Being the nervous organizer that I am, I got there at around 6:30PM to find a decent spot for our group and set up our table. I set up a little table-top sign that read “Torrance Children’s Book Writing Group Meetup” (I know, the name is awfully long, but it’s very informative), along with the sign-up sheet and a pen. I also prepared the business cards I wanted to give out and the cookies I baked especially for the meetup.
After arranging the said materials on the table, I ordered myself a bowl of ramen and ate dinner while I waited for people to arrive. Of course, they arrived early and I had to greet each of them with a spoonful of noodles in my mouth. They were nice enough to wait for me to swallow my food before asking any questions.
A few of us had come straight from work and hadn’t had dinner, so they went off in search of food while the rest of us sat down and talked. When the five of us were all seated at the table, we started the introductions.
I took out a box I had prepared for the occasion. The box was filled with questions like: “What’s the one book you would like to have with you if you were stranded on an island?”, and “What is the one food you’d never want to taste again?”. I had everyone pick a question and answer it. I thought it was an interesting way to get to know one another. When everyone had their turn, I asked them to formally introduce themselves -– their names, the genre they were writing in and their current writing projects.
After the introductions, I told them why I had decided to organize the writing group, and what my visions were in terms of what the writing group would accomplish. We would have critique sessions, discussions on writing books and children’s books, field trips to places that could inspire our writing, as well as writing practice sessions so we could develop our voice and style.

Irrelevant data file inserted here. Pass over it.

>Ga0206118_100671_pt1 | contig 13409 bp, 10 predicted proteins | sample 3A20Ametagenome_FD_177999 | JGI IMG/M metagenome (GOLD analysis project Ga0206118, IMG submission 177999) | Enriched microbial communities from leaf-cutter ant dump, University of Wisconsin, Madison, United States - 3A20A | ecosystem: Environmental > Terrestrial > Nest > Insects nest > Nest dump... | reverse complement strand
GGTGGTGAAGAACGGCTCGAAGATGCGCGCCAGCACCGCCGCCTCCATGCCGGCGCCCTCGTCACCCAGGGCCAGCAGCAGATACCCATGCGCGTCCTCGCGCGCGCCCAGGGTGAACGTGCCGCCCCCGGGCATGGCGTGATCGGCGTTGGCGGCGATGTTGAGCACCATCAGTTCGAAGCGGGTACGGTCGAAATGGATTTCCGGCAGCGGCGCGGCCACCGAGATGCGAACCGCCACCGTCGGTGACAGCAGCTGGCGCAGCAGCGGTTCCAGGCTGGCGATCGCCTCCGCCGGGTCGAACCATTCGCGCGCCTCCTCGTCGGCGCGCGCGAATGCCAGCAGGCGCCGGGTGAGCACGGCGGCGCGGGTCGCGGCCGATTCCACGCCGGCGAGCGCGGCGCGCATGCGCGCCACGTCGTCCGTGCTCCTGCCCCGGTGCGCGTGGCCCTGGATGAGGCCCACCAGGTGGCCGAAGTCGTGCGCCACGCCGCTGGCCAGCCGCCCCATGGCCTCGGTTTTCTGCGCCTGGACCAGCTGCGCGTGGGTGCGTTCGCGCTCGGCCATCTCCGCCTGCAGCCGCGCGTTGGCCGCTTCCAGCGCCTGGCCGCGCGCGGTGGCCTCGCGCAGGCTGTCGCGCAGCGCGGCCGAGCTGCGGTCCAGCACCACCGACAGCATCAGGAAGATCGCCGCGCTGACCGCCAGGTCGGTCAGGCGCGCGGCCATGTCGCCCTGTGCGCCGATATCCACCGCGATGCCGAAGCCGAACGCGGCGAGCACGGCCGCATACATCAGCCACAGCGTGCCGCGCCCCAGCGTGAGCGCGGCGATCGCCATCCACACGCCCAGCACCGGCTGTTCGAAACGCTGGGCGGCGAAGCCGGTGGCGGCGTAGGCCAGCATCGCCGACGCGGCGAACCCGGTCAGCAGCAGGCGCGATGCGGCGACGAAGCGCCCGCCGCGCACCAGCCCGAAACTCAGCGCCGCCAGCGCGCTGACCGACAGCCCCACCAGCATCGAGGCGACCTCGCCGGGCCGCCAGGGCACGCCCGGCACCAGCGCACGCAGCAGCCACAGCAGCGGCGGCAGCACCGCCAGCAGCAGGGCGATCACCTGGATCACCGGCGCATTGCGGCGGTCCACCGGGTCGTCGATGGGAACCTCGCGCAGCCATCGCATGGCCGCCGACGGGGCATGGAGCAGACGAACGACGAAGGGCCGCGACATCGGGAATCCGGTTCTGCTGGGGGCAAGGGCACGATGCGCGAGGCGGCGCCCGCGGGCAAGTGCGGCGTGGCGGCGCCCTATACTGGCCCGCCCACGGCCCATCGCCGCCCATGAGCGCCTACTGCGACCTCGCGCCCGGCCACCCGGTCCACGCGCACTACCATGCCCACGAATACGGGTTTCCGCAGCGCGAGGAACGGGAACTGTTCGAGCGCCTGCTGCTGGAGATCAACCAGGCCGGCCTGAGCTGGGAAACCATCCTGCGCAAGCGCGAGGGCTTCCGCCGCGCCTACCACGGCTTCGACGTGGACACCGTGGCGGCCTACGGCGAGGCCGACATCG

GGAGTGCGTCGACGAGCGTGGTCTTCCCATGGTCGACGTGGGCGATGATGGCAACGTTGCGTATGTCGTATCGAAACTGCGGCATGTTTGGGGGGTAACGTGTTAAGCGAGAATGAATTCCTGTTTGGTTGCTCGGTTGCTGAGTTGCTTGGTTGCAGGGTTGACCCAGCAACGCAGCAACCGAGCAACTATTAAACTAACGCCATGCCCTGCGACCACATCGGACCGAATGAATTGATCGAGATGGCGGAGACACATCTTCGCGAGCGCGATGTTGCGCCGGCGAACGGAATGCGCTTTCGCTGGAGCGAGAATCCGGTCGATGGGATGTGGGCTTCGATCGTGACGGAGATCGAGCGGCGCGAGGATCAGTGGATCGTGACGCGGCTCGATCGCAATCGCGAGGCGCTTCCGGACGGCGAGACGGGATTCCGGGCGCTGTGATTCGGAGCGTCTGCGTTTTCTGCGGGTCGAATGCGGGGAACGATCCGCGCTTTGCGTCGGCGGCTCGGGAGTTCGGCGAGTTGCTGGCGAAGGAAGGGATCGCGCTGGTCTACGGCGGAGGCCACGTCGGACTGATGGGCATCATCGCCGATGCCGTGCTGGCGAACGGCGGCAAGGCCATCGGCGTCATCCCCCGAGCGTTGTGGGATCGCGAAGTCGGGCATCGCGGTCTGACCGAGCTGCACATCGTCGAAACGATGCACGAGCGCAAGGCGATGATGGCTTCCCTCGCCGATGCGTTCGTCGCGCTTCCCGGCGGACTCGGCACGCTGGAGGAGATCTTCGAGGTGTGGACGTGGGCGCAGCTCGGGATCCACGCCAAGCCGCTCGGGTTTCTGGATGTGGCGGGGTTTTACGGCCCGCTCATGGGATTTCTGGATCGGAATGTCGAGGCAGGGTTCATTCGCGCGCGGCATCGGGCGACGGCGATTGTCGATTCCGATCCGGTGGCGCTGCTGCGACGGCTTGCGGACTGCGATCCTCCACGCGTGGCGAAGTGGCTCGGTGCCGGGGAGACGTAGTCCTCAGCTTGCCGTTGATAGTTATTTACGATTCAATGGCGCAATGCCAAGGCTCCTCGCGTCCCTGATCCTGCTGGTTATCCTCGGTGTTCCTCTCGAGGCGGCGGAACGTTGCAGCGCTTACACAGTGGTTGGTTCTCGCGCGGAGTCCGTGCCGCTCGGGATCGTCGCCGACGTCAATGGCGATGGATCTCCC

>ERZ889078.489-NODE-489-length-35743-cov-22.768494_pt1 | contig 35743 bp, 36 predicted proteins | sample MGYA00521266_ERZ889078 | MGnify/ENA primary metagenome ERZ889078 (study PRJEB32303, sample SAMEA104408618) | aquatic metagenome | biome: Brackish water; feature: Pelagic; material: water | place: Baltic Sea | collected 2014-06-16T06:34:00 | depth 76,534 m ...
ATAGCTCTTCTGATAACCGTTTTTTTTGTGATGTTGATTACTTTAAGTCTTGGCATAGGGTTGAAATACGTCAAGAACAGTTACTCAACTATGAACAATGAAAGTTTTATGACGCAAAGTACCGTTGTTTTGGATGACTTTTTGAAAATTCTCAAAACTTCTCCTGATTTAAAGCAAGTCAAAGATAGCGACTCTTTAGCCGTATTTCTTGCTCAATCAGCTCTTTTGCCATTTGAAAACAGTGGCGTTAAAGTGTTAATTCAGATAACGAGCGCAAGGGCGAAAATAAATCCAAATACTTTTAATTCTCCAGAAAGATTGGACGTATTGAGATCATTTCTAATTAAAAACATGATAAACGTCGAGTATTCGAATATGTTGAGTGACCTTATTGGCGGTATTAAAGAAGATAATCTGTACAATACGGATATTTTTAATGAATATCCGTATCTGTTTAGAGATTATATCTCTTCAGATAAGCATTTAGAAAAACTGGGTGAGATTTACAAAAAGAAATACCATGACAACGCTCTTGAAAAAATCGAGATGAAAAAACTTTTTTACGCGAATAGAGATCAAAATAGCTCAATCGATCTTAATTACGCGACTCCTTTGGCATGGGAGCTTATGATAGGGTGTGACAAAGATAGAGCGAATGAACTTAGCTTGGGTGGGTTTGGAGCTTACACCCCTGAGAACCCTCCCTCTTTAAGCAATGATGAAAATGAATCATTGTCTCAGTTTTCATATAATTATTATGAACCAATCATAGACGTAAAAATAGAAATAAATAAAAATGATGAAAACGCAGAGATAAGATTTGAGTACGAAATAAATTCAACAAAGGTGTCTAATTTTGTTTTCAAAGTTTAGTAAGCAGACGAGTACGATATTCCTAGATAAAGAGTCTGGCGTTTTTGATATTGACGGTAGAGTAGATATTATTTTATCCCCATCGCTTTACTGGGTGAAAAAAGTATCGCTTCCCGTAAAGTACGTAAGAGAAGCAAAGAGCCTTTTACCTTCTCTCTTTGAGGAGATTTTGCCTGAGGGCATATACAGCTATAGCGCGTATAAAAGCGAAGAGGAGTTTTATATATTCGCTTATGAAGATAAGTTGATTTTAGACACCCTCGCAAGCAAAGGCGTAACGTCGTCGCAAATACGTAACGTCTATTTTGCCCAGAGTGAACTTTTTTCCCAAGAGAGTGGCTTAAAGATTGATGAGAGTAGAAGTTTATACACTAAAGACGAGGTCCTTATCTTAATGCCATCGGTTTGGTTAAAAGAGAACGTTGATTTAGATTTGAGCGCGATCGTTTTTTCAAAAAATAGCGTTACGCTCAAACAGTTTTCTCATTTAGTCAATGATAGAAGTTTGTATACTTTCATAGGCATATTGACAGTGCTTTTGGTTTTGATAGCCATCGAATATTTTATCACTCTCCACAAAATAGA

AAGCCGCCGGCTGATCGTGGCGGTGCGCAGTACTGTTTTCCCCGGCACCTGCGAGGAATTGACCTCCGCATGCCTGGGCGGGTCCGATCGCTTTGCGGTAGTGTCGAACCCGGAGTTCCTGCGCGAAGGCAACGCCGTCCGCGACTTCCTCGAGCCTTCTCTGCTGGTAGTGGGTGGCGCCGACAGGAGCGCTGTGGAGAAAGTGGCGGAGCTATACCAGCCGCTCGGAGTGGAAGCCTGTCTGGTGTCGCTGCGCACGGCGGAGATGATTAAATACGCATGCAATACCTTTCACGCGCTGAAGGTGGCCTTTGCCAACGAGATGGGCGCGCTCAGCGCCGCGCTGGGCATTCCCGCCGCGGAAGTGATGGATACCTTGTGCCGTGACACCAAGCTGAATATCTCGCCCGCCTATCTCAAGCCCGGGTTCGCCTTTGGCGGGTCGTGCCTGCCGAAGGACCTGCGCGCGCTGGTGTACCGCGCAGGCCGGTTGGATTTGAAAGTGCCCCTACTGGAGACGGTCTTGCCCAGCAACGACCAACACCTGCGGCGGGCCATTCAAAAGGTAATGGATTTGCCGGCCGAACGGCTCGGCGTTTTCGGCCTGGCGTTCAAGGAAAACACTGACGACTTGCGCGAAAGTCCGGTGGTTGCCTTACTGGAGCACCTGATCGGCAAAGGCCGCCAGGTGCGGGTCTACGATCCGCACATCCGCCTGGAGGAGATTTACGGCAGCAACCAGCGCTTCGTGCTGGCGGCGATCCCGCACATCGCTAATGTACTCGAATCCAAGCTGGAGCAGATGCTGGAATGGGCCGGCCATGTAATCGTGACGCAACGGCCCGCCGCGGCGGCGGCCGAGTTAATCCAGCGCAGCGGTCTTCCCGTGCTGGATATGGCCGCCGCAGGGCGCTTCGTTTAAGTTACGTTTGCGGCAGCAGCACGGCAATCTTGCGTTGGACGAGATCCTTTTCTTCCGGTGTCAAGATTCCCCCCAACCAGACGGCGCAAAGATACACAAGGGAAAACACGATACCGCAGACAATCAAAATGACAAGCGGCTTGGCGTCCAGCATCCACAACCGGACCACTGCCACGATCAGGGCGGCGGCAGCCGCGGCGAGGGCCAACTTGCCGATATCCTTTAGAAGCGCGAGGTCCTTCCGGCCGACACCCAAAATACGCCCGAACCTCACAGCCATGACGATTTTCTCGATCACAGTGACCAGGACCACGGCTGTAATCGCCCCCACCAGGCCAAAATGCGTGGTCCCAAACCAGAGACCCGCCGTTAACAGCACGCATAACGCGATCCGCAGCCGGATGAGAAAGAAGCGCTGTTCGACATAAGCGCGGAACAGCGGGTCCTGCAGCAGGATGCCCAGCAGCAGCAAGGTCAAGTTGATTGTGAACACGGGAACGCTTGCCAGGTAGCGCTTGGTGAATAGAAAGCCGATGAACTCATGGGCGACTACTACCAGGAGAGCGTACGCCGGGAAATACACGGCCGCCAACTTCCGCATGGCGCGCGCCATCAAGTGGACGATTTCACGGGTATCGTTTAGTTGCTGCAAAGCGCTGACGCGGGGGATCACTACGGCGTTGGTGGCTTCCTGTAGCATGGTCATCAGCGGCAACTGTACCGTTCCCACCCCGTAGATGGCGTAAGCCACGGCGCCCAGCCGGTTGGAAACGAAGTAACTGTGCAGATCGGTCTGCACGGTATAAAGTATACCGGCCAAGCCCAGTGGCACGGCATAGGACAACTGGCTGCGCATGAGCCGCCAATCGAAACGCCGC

I gave out copies of the worksheets I had prepared for the meetup:
1. The Personal Goals Worksheet, which lists questions to help us reflect on our personal goals as writers;
2. The Writing Group Logistics Worksheet, which lists questions pertaining to the writing group logistics—when our meetings should be, how long, etc.;
3. The Group Work Worksheet, which lists questions to help us understand what we expect from the group, and how each of us works within a group setting;
4. And finally, the Writing Worksheet, which lists questions that would help us hone in on our strengths, weaknesses and skills as writers.
The Personal Goals Worksheet helped us realize that a writing group would help us become more focused and more determined to achieve our own writing goals. It would also help us get honest feedback from like-minded people, as well as help us make friends with fellow writers.
The Writing Group Logistics Worksheet helped us determine the format of our future meetup sessions:
We will meet twice a month—one meeting on a weekday (most likely a Tuesday or Wednesday), and one meeting on a weekend.
Each meeting would last 2 hours.
We will meet at the same place, unless we’re having critique sessions or writing lessons—in which case we will find a library or a house to have the sessions at.
We will have activities such as critique sessions, book discussions, book reviews, writing activities, and field trips .
All of the members present agreed that they would be happy to help out with a monthly fee of $5 to pay for the meetup website fees, snacks, drinks, and materials we would need for each session.
Since we were only able to go through the first two worksheets owing to the lack of time, we promised to go through the remaining worksheets on our own and to attend next month’s critique session.